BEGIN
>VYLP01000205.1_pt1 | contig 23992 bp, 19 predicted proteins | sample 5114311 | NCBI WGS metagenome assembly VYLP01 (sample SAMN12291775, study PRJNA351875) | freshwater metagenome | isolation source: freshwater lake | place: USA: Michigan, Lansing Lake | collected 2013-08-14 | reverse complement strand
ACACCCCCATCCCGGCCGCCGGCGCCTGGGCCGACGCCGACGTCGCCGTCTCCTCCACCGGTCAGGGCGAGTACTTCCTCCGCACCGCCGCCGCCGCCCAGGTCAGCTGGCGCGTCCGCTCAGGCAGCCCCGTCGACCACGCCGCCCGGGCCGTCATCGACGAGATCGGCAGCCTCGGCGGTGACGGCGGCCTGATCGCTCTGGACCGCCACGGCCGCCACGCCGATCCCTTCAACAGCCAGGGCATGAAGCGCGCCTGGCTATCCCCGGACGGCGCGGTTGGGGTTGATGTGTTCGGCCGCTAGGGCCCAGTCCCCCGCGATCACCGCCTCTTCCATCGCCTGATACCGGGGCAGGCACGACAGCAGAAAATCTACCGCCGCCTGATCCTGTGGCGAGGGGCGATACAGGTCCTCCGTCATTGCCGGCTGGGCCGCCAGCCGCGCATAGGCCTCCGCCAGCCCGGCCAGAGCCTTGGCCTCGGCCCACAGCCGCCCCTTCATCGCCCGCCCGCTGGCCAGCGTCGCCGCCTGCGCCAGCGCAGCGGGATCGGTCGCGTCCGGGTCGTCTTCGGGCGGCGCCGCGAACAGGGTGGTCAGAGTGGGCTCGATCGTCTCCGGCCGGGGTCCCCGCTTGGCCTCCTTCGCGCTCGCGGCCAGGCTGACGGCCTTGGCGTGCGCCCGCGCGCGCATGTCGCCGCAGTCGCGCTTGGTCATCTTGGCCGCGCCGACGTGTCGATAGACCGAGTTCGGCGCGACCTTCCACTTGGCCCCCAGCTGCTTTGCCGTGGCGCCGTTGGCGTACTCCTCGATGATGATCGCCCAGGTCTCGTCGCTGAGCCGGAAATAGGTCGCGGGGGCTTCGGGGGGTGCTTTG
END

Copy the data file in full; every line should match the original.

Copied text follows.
>VYLP01000205.1_pt1 | contig 23992 bp, 19 predicted proteins | sample 5114311 | NCBI WGS metagenome assembly VYLP01 (sample SAMN12291775, study PRJNA351875) | freshwater metagenome | isolation source: freshwater lake | place: USA: Michigan, Lansing Lake | collected 2013-08-14 | reverse complement strand
ACACCCCCATCCCGGCCGCCGGCGCCTGGGCCGACGCCGACGTCGCCGTCTCCTCCACCGGTCAGGGCGAGTACTTCCTCCGCACCGCCGCCGCCGCCCAGGTCAGCTGGCGCGTCCGCTCAGGCAGCCCCGTCGACCACGCCGCCCGGGCCGTCATCGACGAGATCGGCAGCCTCGGCGGTGACGGCGGCCTGATCGCTCTGGACCGCCACGGCCGCCACGCCGATCCCTTCAACAGCCAGGGCATGAAGCGCGCCTGGCTATCCCCGGACGGCGCGGTTGGGGTTGATGTGTTCGGCCGCTAGGGCCCAGTCCCCCGCGATCACCGCCTCTTCCATCGCCTGATACCGGGGCAGGCACGACAGCAGAAAATCTACCGCCGCCTGATCCTGTGGCGAGGGGCGATACAGGTCCTCCGTCATTGCCGGCTGGGCCGCCAGCCGCGCATAGGCCTCCGCCAGCCCGGCCAGAGCCTTGGCCTCGGCCCACAGCCGCCCCTTCATCGCCCGCCCGCTGGCCAGCGTCGCCGCCTGCGCCAGCGCAGCGGGATCGGTCGCGTCCGGGTCGTCTTCGGGCGGCGCCGCGAACAGGGTGGTCAGAGTGGGCTCGATCGTCTCCGGCCGGGGTCCCCGCTTGGCCTCCTTCGCGCTCGCGGCCAGGCTGACGGCCTTGGCGTGCGCCCGCGCGCGCATGTCGCCGCAGTCGCGCTTGGTCATCTTGGCCGCGCCGACGTGTCGATAGACCGAGTTCGGCGCGACCTTCCACTTGGCCCCCAGCTGCTTTGCCGTGGCGCCGTTGGCGTACTCCTCGATGATGATCGCCCAGGTCTCGTCGCTGAGCCGGAAATAGGTCGCGGGGGCTTCGGGGGGTGCTTTG